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Jon Iverson Posted: Jan 13, 2009 2 comments
We all have different digital needs, and companies like Bel Canto are trying different combinations of features to find customers.
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John Atkinson Posted: Jan 13, 2009 5 comments
"It's like the Pearl but in a more easily digestible form," explained Jeff Joseph, as he demmed the Long Island's company's new Pulsar speaker for me. The stand-mounted speaker keeps as much as possible of the cost-no-object Pearl's qualities, but uses a new magnesium-cone woofer from SEAS with the same throw as the Pearl's 7" unit.
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John Atkinson Posted: Jan 13, 2009 1 comments
Loudspeaker manufacturer VMPS ran a series of live-vsrecorded dems throughout the four days of CES, at the Zeus Ballroom in T.H.E. Show's Alexis Park venue. In dems organized by VMPS's Brian Cheney, groups of musicians and singers first performed live while being recorded by some of Ray Kimber's staff in DSD, using crossed figure-8 mikes, Millennia Media mike preamps, and Meitner converters. The recording was then played back on VMPS speakers and subwoofers, driven by Ampzilla amplification, with Audience Adept Response power conditioning and Audience Au24 e cables. The playback level was matched to that of the original, allowing legitimate comparisons. (The mikes were close enough in the solo singer dem I witnessed to minimize the double contribution of the room acoustic.)
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John Atkinson Posted: Jan 13, 2009 0 comments
The omnidirectional MBL speakers, which use a unique pulsating quasi-spherical array of ribbons, make a strong argument for the benefits of this design approach. Featured in their room when I visited was the new 111F ($35,000/pair), which uses the "Radialstrahler" drivers for the treble and upper midrange, with conventional drive-units used for the lower frequencies. A big change from the earlier version I reviewed in 2002 was the use of side-firing direct radiators for the bass rather than the 111B's coupled-cavity LF enclosure. These are mechanically coupled to eliminate vibrational excitation of the enclosure.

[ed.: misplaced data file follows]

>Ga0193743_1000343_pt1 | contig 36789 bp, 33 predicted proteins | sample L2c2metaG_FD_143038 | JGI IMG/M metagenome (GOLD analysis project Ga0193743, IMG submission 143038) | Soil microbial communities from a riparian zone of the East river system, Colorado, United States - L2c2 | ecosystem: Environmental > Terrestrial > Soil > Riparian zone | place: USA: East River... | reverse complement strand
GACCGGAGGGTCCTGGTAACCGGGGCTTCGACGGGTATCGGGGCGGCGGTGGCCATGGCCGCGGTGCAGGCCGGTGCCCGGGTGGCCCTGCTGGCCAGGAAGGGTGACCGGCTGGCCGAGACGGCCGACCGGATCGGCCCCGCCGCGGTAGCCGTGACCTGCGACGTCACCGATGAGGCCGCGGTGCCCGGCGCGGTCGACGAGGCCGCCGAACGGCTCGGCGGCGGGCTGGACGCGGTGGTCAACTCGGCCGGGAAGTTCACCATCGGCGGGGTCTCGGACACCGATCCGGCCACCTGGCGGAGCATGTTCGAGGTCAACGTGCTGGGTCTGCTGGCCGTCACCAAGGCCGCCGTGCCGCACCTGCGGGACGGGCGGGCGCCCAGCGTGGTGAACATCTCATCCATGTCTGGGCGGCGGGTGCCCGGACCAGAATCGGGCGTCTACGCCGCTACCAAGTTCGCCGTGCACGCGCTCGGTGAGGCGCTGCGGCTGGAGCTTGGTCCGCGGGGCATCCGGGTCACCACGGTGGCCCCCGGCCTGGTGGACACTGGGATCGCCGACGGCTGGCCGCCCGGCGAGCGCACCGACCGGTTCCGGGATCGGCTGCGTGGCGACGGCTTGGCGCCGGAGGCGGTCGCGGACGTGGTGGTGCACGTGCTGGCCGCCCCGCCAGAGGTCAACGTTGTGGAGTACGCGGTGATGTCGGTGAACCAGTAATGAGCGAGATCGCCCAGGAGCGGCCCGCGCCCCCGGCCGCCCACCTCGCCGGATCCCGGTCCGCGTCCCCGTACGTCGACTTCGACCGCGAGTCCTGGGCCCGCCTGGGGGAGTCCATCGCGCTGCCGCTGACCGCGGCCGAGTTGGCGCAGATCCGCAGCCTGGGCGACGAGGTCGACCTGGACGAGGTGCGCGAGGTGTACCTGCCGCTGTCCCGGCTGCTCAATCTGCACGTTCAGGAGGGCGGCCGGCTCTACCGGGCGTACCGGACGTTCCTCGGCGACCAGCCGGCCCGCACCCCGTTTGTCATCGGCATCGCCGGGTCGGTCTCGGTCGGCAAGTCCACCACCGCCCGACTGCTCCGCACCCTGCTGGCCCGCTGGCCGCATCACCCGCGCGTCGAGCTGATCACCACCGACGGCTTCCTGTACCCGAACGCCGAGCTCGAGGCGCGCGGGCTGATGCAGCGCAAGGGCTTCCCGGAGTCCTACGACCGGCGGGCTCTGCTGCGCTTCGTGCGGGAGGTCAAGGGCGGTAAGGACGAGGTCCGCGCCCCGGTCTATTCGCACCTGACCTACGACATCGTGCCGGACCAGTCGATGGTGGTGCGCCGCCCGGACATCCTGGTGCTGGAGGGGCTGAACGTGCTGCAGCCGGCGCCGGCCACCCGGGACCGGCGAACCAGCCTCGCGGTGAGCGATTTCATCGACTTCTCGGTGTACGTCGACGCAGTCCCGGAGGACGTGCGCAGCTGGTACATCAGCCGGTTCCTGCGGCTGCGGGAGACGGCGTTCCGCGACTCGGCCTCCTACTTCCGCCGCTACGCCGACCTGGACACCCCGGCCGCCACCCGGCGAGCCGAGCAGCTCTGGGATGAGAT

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Jason Victor Serinus Posted: Jan 13, 2009 3 comments
Directly across the hall from the PrimaLuna exhibit, I discovered its somewhat more expensive big brother line, Mystère. While PrimaLuna amps operate in triode mode, Mystère gives you the sound of tetrode. These aren't high power babies—the ia11 integrated amp ($1995) puts out 40Wpc watts and the ia21 integrated amp ($2995) gives you 50Wpc. The electronics are manufactured with a different partner in China, and are the dream project of their designer.
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Jason Victor Serinus Posted: Jan 12, 2009 0 comments
Jim Aud of Purist Audio Design has released several new products. The diminutive Digital Isolation Adapter ($300) plugs into the S/PDIF output of a CD transport or music server with then the RCA digital cable that connects the transport and DAC plugged into it. The Adapter is claimed to electrically isolate the transport to the DAC, reduce jitter via control of the 75 ohm impedances, and reduce EMI/RF noise.
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Wes Phillips Posted: Jan 12, 2009 1 comments
This is what the Lamm ML3 Signature looks like under the hood. Clean layout and P2P wiring throughout.